What Changes to Expect in Medicare for 2019

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With open enrollment beckoning, it’s time for a deep dive into Medicare for the new year. Headed into 2019, cornerstone issues like financial viability, regulations and coverage changes will confront older Americans.

“It’s a good time for current beneficiaries to review their policies and for new applicants to make important choices,” said Carol Levine, director of the Families and Health Care Project at the United Hospital Fund in New York and author of the new book AARP’s Navigating Your Later Years for Dummies.

This year’s open enrollment period is October 15th to December 7th for 2019 coverage. And Medicare consumers need to have all their ducks in a row before they make any healthcare decisions. That includes shopping for Medicare supplement insurance.

“Whatever path you may take toward a secure and healthy future, Medicare sets the framework,” Levine notes. “Seniors need to know that whatever Medicare covers (and it covers a lot), you don’t have to pay for. Additionally, you’ll want to know whatever Medicare doesn’t cover (that’s a lot, too), where you’ll have to find other sources of payment.”

Here’s What to Focus on When You Enroll in Medicare

To set the table for seniors headed into a new year and a new Medicare experience, here are key areas of focus for healthcare consumers in 2019…

Spending up But Long-Term Risks Remain

There’s good news and bad news on the Medicare financing front. According to the Kaiser Family Foundation, Medicare spending made up 15 percent of total federal spending in 2017 and is projected to rise to 18 percent by 2028.

Meanwhile, the Medicare Hospital Insurance (Part A) trust fund is projected to be depleted in 2026, three years earlier than the 2017 projection.

Some of the proposed program changes to address Medicare spending challenges include:
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• Restructuring Medicare benefits and cost sharing.
• Further increasing Medicare premiums for beneficiaries with relatively high incomes.
• Raising the Medicare eligibility age.
• Shifting Medicare from a defined benefit structure to a “premium support” system.

KFF stated those changes “could increase the financial burden on future generations while leaving unaddressed long-term financial challenges, raising the question of whether raising the Medicare payroll tax or increasing other existing taxes should be considered.”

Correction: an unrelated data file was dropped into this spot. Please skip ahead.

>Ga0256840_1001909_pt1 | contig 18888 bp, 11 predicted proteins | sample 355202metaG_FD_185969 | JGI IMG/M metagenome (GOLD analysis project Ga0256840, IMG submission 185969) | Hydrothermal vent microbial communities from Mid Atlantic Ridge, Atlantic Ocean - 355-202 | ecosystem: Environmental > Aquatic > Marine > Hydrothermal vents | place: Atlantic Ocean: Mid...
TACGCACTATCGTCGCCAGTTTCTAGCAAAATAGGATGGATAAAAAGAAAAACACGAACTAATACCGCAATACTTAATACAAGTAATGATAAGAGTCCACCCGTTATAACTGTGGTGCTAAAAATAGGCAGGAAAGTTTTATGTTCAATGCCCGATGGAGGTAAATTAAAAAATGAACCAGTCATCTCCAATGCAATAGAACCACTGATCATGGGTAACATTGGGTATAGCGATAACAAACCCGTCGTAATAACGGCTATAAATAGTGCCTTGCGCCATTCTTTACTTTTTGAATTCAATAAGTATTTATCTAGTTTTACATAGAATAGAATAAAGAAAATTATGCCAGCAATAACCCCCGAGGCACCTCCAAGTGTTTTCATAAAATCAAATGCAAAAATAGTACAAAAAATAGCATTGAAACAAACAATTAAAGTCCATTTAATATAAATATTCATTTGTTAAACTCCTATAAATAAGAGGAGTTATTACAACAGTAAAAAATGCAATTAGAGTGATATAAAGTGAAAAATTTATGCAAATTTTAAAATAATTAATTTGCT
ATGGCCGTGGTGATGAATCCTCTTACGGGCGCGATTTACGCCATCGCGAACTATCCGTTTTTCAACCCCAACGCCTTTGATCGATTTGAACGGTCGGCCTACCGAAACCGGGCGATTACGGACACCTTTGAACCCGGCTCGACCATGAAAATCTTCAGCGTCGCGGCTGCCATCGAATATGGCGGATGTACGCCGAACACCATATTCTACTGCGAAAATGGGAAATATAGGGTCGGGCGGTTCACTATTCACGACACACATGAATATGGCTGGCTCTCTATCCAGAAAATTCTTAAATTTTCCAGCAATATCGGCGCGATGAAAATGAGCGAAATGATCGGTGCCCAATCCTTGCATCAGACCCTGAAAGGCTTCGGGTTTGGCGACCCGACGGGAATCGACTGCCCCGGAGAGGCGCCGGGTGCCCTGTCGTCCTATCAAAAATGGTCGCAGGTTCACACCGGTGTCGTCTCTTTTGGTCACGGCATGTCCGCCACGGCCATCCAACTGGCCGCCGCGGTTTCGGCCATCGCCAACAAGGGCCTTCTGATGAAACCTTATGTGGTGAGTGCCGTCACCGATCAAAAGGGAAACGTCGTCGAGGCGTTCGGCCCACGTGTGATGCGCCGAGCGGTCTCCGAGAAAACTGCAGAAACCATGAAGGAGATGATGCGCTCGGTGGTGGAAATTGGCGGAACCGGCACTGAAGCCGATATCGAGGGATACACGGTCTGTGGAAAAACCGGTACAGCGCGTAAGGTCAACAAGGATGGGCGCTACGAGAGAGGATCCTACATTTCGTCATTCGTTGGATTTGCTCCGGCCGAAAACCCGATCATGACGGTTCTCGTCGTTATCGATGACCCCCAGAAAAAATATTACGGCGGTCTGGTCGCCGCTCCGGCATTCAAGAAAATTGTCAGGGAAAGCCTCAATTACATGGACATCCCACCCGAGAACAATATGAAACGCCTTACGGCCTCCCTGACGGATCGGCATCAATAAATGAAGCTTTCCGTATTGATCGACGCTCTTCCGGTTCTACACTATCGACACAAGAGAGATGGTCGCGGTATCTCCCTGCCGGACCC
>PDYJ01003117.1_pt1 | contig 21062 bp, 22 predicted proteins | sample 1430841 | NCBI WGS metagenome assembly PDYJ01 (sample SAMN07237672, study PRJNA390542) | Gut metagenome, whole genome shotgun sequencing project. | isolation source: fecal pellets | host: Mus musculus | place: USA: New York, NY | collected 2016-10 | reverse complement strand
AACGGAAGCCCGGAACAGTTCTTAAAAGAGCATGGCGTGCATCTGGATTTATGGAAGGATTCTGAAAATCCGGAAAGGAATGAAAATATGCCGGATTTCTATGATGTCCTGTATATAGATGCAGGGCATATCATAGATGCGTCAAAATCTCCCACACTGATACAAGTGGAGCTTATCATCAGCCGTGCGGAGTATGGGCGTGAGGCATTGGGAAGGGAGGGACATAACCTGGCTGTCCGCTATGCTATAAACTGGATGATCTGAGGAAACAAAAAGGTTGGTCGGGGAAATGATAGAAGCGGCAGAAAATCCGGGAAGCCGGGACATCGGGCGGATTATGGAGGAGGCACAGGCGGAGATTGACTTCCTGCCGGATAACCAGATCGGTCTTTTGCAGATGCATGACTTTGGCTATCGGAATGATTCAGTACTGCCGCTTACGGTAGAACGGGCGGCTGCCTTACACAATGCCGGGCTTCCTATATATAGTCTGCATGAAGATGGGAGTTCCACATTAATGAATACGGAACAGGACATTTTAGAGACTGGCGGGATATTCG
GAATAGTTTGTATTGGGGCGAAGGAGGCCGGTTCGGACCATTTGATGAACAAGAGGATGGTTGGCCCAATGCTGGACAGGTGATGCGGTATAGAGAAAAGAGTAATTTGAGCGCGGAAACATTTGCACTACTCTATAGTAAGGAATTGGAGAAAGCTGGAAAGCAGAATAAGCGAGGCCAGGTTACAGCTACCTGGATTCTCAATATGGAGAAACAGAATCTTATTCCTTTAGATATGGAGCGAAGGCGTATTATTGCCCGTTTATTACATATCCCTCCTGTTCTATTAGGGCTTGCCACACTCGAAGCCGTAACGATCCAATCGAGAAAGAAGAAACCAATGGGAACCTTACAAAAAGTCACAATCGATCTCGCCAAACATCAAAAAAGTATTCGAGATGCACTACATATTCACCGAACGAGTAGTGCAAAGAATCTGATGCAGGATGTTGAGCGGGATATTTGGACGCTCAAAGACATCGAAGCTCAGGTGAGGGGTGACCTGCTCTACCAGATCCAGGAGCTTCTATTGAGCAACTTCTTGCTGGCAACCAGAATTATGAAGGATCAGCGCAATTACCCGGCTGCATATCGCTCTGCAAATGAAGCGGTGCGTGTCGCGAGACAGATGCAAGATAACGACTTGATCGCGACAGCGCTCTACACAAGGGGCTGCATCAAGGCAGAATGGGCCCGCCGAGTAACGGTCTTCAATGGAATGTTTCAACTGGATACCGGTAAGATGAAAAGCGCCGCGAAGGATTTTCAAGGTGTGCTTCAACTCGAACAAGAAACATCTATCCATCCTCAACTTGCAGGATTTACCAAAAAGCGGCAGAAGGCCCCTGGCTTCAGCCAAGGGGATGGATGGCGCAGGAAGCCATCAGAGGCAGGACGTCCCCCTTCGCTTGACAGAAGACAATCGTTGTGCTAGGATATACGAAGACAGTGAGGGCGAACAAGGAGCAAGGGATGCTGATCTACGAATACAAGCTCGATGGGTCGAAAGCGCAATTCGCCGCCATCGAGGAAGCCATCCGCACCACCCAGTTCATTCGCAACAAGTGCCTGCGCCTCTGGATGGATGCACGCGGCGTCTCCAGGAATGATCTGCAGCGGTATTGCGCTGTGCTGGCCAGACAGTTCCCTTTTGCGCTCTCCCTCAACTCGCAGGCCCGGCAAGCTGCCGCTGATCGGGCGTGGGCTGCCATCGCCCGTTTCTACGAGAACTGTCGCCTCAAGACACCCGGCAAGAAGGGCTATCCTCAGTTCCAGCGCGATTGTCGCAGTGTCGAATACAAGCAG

Higher Earners to Pay More

To shore up Medicare savings, the U.S. government is introducing a new income tier for 2019 that will force more affluent Medicare recipients to bear a larger financial burden. Beginning next year, Medicare consumers with incomes of $500,000 or more and couples earning $750,000 will have to pay 85 percent of the total cost of their Medicare parts B and D benefits. That’s up from 80 percent in 2018.

The new tier represents a double hit, of sorts, to wealthier Americans. Back on January 1, 2018, a new statute called for Medicare beneficiaries who earned $133,501 to $160,000, or $267,001 to $320,000 for couples, to pay 65 percent of the cost of their parts B and D benefits. That’s up from up 50 percent in 2017. Medicare consumers who earn up to $85,000, $170,000 for couples, will continue to pay 25 percent of their benefit costs.

New Wrinkles on Open Enrollment

While the official open enrollment period starts on October 15th and runs through December 7th, the Centers for Medicare & Medicaid Services (CMS), which administers Medicare, offers beneficiaries two new adjustments for 2019:

• Explanation of coverage (EOC) must have been delivered by October 15th. “Before the new changes from CMS for the 2019 plan year, the due date was Sept 30,” said Katie Hulan, a specialist at Indellient, a consulting firm that works with healthcare providers on Medicare plans.

• A new open enrollment period “do over.” Starting January 1, 2019, the CMS will allow Medicare A members to elect another health plan between January 1st and March 31st. “That’s in case if they discover things aren’t as they were promised when they enrolled,” states Hulan.

As part of the Medicare enrollment process, plan providers must submit website marketing content for review. That includes contracted third-party websites, said Hulan. “Plans do not need to submit web pages with or containing CMS-required content for review,” she notes. “This means almost every website needs to be reviewed now.” Also, website content that hasn’t been reviewed and approved can’t be viewable to the public. “This is a significant change as sponsors were previously permitted to post websites that were pending review,” she said.

During the annual enrollment period, Medicare consumers can make the following changes to their plan coverage, the CMS notes:

• Users can switch from Original Medicare to Medicare Advantage, or vice versa.

• Users can switch from one Medicare Advantage plan to another, or from one Medicare Part D prescription drug plan to another.

• Users who fail to enroll in a Medicare Part D plan when first eligible can sign up during the general open enrollment. A late enrollment penalty may apply.

This is an excerpt of a more in-depth article. To continue reading this article SUBSCRIBE TO HEALTHY AGING MAGAZINE.

Brian O’Connell is a contributing writer for InsuranceQuotes.com, an online marketplace for insurance policy quotes.

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